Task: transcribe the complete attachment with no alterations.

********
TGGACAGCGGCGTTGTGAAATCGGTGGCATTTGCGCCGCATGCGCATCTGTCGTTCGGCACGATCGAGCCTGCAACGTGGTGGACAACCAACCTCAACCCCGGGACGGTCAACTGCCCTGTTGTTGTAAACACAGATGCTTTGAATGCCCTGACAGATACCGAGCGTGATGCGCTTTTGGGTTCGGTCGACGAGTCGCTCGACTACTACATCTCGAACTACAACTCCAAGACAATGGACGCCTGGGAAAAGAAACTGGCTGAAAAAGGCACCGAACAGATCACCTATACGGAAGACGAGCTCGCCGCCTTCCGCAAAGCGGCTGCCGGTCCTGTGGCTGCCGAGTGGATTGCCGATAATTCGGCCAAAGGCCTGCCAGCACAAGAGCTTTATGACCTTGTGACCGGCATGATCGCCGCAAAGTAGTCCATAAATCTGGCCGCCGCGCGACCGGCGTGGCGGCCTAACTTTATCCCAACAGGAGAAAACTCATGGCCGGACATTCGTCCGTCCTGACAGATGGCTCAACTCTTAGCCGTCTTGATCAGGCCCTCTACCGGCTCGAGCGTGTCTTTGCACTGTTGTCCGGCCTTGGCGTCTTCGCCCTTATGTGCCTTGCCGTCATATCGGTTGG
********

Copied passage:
TGGACAGCGGCGTTGTGAAATCGGTGGCATTTGCGCCGCATGCGCATCTGTCGTTCGGCACGATCGAGCCTGCAACGTGGTGGACAACCAACCTCAACCCCGGGACGGTCAACTGCCCTGTTGTTGTAAACACAGATGCTTTGAATGCCCTGACAGATACCGAGCGTGATGCGCTTTTGGGTTCGGTCGACGAGTCGCTCGACTACTACATCTCGAACTACAACTCCAAGACAATGGACGCCTGGGAAAAGAAACTGGCTGAAAAAGGCACCGAACAGATCACCTATACGGAAGACGAGCTCGCCGCCTTCCGCAAAGCGGCTGCCGGTCCTGTGGCTGCCGAGTGGATTGCCGATAATTCGGCCAAAGGCCTGCCAGCACAAGAGCTTTATGACCTTGTGACCGGCATGATCGCCGCAAAGTAGTCCATAAATCTGGCCGCCGCGCGACCGGCGTGGCGGCCTAACTTTATCCCAACAGGAGAAAACTCATGGCCGGACATTCGTCCGTCCTGACAGATGGCTCAACTCTTAGCCGTCTTGATCAGGCCCTCTACCGGCTCGAGCGTGTCTTTGCACTGTTGTCCGGCCTTGGCGTCTTCGCCCTTATGTGCCTTGCCGTCATATCGGTTGG